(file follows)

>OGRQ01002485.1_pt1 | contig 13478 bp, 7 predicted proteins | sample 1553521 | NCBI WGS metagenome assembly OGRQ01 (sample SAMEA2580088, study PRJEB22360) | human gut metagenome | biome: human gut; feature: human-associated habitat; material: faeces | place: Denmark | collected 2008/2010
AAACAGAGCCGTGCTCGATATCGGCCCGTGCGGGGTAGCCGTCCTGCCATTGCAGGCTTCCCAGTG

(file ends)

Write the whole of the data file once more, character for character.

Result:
>OGRQ01002485.1_pt1 | contig 13478 bp, 7 predicted proteins | sample 1553521 | NCBI WGS metagenome assembly OGRQ01 (sample SAMEA2580088, study PRJEB22360) | human gut metagenome | biome: human gut; feature: human-associated habitat; material: faeces | place: Denmark | collected 2008/2010
AAACAGAGCCGTGCTCGATATCGGCCCGTGCGGGGTAGCCGTCCTGCCATTGCAGGCTTCCCAGTG